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Executives

Paul Hamelin – President

David Gionco – CFO

Philip Yachmetz – Sr. VP and General Counsel

Analysts

Eric Varma – Leerwink Swann, LLC

Salveen Kochnover – Collins and Stewart, LLC

Kimberly Lee – Pacific Growth Equities

Rachel McMinn – Cowen and Company

Andrew Vaino – Roth Capital

Eun Yang – Jefferies & Co

John Newman – Oppenheimer & Co

Carol Werther – Summer Street Research

Savient Pharmaceuticals, Inc (SVNT) Q4 2008 Earnings Call February 26, 2009 10:00 AM ET

Operator

Welcome to Savient’s year-end 2008 earnings call. (Operator instructions). I would now like to turn the call over to Philip Yachmetz, Senior Vice President, General Counsel for Savient Pharmaceuticals. Please, go ahead sir.

Philip Yachmetz

Good morning and thank you for participating in today’s fourth quarter, year-end 2008 financial results conference call. Last evening we issued a press release providing details and highlights of the fourth quarter and year-end results. The press release and others are available on our website at www.savientpharma.com.

Before we begin, I would like to read our safe harbor statement. Comments made my management during this conference call will contain forward-looking statements that involve risks and uncertainties, regarding the operations and future results of Savient Pharmaceuticals. In particular, we need to stress that when we discuss information regarding the efficacy and safety of KRYSTEXXA or pegloticase, our BLA filing with the FDA and the priority review process, the arthritis advisory committee, the possibility of obtaining regulatory approval for KRYSTEXXA in the United States or outside the United States, or preparations for commercialization of KRYSTEXXA, no inference of the overall success with respect to these matters, nor guarantee of approval, can be implied.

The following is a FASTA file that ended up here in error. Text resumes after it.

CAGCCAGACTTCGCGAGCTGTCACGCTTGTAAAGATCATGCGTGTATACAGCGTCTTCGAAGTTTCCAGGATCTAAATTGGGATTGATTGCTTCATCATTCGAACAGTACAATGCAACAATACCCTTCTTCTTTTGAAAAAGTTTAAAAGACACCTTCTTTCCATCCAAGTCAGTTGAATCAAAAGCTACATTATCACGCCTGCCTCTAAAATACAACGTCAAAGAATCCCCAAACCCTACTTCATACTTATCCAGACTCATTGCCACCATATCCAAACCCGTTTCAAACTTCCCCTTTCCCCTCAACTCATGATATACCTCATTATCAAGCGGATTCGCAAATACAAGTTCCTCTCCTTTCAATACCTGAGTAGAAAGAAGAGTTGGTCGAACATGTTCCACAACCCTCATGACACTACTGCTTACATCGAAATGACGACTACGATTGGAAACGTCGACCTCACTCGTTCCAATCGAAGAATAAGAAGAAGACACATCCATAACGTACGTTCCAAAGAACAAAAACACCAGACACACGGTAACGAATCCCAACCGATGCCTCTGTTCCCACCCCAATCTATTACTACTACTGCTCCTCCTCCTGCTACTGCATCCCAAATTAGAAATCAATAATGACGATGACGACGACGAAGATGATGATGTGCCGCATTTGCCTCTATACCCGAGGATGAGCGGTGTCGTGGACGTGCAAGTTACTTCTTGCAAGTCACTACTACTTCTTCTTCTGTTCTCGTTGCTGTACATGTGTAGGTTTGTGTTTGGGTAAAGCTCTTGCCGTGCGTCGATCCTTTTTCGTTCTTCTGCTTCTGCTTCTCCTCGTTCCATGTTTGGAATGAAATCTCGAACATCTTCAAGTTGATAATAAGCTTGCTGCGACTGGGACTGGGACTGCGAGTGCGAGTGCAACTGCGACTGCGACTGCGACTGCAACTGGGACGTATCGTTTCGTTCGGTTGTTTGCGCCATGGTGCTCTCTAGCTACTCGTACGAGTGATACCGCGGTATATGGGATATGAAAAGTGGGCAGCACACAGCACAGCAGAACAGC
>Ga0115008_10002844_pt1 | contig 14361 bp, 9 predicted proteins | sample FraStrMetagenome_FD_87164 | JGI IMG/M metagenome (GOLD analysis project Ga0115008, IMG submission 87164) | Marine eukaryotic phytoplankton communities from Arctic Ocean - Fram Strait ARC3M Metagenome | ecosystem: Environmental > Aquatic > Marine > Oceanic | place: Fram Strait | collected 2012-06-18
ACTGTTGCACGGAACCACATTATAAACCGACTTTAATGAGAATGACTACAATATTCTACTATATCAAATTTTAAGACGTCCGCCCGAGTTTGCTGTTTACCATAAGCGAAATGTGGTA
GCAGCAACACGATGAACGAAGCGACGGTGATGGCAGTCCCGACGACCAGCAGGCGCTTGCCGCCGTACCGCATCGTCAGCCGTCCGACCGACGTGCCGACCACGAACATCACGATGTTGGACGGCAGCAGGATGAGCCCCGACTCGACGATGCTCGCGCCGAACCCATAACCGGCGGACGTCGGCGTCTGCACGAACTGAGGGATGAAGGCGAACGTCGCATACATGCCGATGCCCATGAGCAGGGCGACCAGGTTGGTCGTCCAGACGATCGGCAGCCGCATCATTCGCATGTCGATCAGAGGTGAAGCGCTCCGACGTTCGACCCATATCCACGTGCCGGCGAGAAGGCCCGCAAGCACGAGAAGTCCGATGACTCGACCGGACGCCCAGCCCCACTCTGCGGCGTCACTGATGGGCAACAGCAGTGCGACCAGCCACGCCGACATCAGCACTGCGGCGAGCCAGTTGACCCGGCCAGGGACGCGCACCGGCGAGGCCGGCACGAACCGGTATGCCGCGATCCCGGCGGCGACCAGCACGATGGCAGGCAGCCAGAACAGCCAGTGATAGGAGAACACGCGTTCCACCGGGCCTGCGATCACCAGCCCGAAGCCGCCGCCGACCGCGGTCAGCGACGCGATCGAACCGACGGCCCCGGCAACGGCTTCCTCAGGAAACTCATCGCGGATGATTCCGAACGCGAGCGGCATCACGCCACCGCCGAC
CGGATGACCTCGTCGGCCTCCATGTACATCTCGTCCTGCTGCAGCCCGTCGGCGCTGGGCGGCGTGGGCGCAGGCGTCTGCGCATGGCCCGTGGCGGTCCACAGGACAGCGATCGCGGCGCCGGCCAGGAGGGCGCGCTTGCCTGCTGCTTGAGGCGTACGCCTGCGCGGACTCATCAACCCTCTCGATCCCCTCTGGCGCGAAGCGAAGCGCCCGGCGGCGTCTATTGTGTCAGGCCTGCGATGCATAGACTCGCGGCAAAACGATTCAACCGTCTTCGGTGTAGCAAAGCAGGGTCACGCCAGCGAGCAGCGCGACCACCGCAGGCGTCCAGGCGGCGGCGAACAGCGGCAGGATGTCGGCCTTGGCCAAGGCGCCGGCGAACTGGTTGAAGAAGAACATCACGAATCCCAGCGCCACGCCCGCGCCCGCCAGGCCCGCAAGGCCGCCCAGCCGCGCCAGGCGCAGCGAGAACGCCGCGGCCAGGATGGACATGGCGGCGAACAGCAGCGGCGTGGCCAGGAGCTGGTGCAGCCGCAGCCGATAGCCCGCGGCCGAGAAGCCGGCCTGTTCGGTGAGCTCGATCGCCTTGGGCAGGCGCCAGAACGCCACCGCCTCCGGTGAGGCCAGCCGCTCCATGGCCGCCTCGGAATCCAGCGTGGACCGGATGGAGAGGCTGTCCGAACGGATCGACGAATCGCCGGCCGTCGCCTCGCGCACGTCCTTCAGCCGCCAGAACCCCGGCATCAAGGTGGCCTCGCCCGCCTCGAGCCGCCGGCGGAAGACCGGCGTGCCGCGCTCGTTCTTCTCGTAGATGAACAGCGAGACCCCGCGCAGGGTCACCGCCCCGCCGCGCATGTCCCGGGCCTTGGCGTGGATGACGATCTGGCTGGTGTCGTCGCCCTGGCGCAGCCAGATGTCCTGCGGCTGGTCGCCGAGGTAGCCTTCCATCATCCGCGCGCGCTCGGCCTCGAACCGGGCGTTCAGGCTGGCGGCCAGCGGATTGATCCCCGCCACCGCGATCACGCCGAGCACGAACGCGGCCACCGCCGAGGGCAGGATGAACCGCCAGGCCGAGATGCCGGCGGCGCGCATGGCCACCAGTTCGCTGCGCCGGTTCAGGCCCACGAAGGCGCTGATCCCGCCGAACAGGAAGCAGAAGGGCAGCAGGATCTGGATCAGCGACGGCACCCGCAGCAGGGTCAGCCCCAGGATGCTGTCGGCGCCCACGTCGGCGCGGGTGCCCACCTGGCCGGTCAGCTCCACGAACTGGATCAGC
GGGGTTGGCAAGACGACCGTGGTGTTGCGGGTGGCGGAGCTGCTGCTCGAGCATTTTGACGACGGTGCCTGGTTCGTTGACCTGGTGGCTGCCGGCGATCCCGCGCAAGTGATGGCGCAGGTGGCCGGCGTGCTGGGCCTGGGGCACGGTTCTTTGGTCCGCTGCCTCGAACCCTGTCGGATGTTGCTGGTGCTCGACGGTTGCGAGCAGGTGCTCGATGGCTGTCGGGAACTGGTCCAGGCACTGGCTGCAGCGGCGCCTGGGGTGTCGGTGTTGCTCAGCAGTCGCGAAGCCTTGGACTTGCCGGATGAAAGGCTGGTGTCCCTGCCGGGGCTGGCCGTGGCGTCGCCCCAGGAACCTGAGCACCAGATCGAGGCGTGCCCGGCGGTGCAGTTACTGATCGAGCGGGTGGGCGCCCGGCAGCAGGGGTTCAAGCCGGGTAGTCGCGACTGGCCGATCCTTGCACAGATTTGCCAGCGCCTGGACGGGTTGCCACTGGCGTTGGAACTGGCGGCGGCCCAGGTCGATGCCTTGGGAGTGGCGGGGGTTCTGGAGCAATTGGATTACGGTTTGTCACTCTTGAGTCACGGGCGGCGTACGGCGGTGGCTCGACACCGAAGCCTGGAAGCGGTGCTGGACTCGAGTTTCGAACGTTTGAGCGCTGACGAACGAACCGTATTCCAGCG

As these matters are subject to the independent review, analysis, and approval of regulatory authorities, and are also subject to a number of risks and uncertainties.

We encourage you to review the company’s past and future filings with the Securities and Exchange Commission, including without limitation, the company’s quarterly reports of Form 10-Q and our annual reports on Form 10-K, which identify important risk factors that may cause actual results or events to differ materially from those described in the forward-looking statements.

Furthermore, the content of this conference call contains time-sensitive information that is accurate only as of the date of this live broadcast, February 26, 2009. We undertake no obligation to revise or update any statements to reflect events or circumstances after the date of this conference call.

Joining us on this call this morning are Paul Hamelin, President and David Gionco Vice President and Chief Financial Officer. I’d like to now turn the call over to Paul Hamelin.

Paul Hamelin

Thank you, Phil. Good morning everyone and thank you for joining us today. I’d like to start, actually, by welcoming David Gionco, who has recently been appointed to Vice President and Chief Financial Officer.

David has been a member of this Savient team for the three years, serving as Vice President of Finance and Controller, and he has a proven track record as a qualified and experienced leader within our organization. We’re going to hear from David a little bit later in this webcast on the financials.